The museum as market

Museums are the “cathedrals of our time”: 1 they have become places of predilection to any city, where culture is displayed as a means to enrich the experience of places.

Free space sketched on the Southbank ground floor. Author's own
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The metaphor of museum as market was suggested as part of a conversation on the change of location of the Museum of London to the disused buildings of Smithfield Market. The underlying provocation asked if the museum could be conceptualised as a market and to push it further, if the museum could be urbanised. Various themes were addressed during the conversation; the particular aspects that I wish to develop relate to accessibility – drawing upon comments of making a museum an inclusive space for all. I wish to discuss the potential of such a radical idea as well as the limits of its implementation.

To me, the appreciation of urbanity lies in the exposure to multiple realities ceaselessly unfolding. This exposure is indeed enriching at an individual as well as collective level. Without this exposure, how could one position themselves in the intricate web of social constructs?  Though equally, with all that I am exposed to, there is all that falls out of my range whether from self-ignorance or from the socio-political barriers that condition my limitations.

I suppose being urban then is to recognise and engage with the parts of the whole, whilst understanding how we navigate through it. In other words to be cosmopolitan: one who accommodates to the values and practices of cultures different to their own.

The conversation on urbanising the museum asked what it would mean for the museum to be urban. As in, can the conditions for urbanity – the concentration of extremes and differences, the access to a multiplicity of views and simultaneity of diverse thinking – be designed within an institutional space? (I use the definition of urbanity as mentioned by novelist Sarah Schulman in her novel: the gentrification of the mind: witness to a lost imagination)

This question seems relevant to the Museum of London which is indeed the museum of the city and the urban. Part of my interest lies in what it would mean to make the museum accessible  and to be truly representative of the diversity of people who live in London.

Following the conversation, I’d like to develop on 3 points which I find of interest.

1: Transparent contracts

The hidden exchange that occurs in a museum set under the sign of “free entry” and the act of benevolence which can be seen as positive are also problematic. During the Victorian era, museums were used as political instruments to educate as well as to moralise the lower classes. This hidden transaction which is at times unclear to whom it benefits is a limitation in the accessibility of a museum.

In the 60’s, the French sociologist Pierre Bourdieu criticised museums for their role in maintaining status quo; by strengthening on the one hand a feeling of belonging to those who are privileged and able to see art and on the other hand a feeling of exclusion to those who are not taught to see art.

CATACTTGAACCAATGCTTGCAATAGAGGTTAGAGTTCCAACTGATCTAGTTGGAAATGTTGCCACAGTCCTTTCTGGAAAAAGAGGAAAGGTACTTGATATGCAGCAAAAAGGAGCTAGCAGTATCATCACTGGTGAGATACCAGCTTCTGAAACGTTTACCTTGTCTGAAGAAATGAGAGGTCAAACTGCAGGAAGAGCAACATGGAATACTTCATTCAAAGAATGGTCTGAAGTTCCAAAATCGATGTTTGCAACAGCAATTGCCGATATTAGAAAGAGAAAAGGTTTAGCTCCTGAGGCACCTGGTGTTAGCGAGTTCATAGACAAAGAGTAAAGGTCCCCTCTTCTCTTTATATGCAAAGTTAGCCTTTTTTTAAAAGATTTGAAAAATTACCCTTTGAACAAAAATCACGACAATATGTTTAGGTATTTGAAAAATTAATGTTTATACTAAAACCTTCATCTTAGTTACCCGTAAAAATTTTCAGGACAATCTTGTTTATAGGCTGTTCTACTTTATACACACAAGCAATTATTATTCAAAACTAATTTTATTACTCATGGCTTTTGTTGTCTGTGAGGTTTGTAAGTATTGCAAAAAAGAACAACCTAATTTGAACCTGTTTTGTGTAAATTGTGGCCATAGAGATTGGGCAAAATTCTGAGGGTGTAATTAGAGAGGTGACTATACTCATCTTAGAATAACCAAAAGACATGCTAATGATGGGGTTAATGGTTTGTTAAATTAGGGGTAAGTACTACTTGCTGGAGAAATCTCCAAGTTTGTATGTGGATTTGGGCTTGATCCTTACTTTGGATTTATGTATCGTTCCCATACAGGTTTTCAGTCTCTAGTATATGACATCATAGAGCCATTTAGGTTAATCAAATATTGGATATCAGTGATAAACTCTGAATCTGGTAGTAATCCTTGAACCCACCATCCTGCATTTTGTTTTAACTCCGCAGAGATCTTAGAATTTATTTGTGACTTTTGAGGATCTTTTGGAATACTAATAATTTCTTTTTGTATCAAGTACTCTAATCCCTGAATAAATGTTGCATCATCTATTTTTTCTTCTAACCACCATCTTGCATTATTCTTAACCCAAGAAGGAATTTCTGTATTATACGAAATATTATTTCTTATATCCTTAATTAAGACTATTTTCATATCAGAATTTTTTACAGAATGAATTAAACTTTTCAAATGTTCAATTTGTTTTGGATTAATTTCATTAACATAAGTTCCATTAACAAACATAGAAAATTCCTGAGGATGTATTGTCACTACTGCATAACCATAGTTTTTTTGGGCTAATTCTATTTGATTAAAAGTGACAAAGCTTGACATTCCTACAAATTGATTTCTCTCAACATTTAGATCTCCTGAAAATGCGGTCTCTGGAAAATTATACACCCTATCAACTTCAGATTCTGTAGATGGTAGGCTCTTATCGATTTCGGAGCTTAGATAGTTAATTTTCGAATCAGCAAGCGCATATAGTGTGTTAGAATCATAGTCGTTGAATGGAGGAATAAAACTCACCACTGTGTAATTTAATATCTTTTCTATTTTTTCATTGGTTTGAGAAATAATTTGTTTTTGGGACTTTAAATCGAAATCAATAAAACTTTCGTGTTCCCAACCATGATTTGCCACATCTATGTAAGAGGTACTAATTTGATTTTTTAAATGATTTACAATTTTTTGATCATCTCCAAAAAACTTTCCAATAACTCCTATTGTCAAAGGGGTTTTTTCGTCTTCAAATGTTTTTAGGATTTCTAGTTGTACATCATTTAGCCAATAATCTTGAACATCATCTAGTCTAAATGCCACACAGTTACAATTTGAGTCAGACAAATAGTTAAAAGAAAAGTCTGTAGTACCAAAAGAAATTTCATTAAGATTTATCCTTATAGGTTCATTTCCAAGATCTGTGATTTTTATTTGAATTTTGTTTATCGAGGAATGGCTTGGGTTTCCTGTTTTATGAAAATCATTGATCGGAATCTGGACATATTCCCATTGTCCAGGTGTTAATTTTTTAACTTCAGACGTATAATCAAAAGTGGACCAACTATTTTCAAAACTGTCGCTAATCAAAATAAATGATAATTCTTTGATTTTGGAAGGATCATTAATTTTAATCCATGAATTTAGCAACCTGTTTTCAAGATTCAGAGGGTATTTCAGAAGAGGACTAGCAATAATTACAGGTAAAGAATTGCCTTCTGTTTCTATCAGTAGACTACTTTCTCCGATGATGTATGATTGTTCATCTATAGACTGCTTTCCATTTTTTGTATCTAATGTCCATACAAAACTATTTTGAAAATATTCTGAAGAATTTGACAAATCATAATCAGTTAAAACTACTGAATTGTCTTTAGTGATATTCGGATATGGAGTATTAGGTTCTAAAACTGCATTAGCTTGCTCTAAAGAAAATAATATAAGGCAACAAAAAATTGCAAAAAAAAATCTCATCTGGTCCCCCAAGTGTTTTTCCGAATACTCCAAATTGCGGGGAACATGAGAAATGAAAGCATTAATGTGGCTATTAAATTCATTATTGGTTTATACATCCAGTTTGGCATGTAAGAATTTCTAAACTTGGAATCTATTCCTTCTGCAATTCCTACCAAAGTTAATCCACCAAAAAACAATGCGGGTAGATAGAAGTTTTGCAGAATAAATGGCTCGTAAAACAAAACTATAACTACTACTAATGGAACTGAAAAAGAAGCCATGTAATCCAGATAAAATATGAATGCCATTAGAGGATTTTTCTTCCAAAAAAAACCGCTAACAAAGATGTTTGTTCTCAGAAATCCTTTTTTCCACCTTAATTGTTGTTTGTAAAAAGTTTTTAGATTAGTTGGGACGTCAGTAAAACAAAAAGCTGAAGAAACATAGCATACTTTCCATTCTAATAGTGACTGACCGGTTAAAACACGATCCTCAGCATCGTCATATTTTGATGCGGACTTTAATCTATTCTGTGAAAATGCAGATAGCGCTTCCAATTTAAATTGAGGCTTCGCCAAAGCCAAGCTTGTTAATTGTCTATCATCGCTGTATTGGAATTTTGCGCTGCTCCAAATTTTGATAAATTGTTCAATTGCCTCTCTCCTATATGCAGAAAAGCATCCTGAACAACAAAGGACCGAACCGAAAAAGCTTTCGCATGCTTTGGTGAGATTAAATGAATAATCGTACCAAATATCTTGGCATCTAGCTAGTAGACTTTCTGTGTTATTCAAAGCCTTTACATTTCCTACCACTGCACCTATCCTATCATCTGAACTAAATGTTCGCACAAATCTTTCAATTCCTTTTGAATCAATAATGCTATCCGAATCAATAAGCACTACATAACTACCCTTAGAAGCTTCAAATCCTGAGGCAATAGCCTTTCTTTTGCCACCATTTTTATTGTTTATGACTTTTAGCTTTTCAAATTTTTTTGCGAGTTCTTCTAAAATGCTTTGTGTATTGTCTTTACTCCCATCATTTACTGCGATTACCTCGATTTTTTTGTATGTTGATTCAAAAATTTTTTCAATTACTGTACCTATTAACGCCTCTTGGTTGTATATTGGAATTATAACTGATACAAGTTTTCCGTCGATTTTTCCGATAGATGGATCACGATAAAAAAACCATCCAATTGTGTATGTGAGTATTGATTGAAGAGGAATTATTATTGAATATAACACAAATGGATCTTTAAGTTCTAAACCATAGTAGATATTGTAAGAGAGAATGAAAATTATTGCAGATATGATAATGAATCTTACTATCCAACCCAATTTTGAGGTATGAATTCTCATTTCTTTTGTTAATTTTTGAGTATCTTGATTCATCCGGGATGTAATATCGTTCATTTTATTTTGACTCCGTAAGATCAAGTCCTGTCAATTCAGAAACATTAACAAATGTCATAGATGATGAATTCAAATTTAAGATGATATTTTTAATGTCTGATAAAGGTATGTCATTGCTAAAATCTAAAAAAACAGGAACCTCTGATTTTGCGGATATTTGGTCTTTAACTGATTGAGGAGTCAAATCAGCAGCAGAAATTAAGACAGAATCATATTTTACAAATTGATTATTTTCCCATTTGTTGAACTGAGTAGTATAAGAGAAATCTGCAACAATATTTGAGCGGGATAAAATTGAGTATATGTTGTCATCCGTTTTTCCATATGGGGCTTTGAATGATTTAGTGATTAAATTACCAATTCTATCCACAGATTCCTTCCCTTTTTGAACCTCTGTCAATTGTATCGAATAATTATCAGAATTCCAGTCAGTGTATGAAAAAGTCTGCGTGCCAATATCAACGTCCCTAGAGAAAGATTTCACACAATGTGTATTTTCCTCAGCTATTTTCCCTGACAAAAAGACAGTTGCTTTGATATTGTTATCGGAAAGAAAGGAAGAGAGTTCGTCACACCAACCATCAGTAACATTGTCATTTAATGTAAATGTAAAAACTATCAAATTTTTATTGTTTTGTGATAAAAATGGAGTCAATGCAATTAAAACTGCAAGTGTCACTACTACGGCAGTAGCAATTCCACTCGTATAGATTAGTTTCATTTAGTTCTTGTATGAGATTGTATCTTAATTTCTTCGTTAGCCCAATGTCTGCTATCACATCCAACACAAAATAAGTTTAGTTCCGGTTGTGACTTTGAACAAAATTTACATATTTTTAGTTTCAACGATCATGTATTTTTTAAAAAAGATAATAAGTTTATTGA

Could the museum operate with transparent contracts clarifying the nature of the exchange for all parties, setting the conditions upon which value is created and distributed equally? This could either be imagined as a ritual before one enters the museum, following Marina Abramović’s contracts with visitors to stay on the premise for a certain amount of time – or alternatively one could imagine the collection be diffused throughout the city boroughs and become less institutionalised.

2: From transparent contracts to free spaces

Free spaces as in public space is becoming increasingly scarce in London, (polemic of disguised public space as Pops) 2] . The prospects of creating/giving up space for free expression is appealing with all the risks it entails. What elements should this space include? Which aesthetic should it convey? What infrastructure can it offer?

The space might take time to be invested – although it could be supported by the programmatic and curating of other adjacent spaces. The analysis of particular case studies such as the Madrid Matadero or the 104 in Paris, both cultural centres, would offer interesting models to understand how this is enacted.

3: A public calendar: parameters for shifting ownership towards stewardship

Calendars are effective tools for the allocation of space at a given time. I am particularly interested  in the way they enable the structuring of space with activities occurring unexpectedly side by side. Dance rehearsal spaces in public spaces use calendars. The London Southbank centre is one of those examples: where it offers a space on the lower ground floor which is allocated for free rehearsals.

Whilst visiting, I mostly encountered hip hop crews practising, a few teenagers and many kids activating the space with various motions.  The overlapping of such activities creates a vibrant atmosphere where one could easily improvise with the dancers or simply sit and watch. Could the use of a public calendar offer an interesting tension between, on the one hand, curated and programmed spaces and on the other hand various ephemeral activities such as: dancing, reading groups, chess duals or poetry readings?

Luc Sanciaume is an MArch student at CSM who worked on a placement with Theatrum Mundi through April and May 2018. This article was written as a response to the workshop Making Cultural Infrastructure: urbanising the museum, that took place at the Museum of London.

  1. https://www.telegraph.co.uk/culture/art/art-features/7623851/Tate-Modern-a-symbol-of-Britain-as-it-would-like-to-be.html
  2. https://www.theguardian.com//cities/2017/jul/24/revealed-pseudo-public-space-pops-london-investigation-map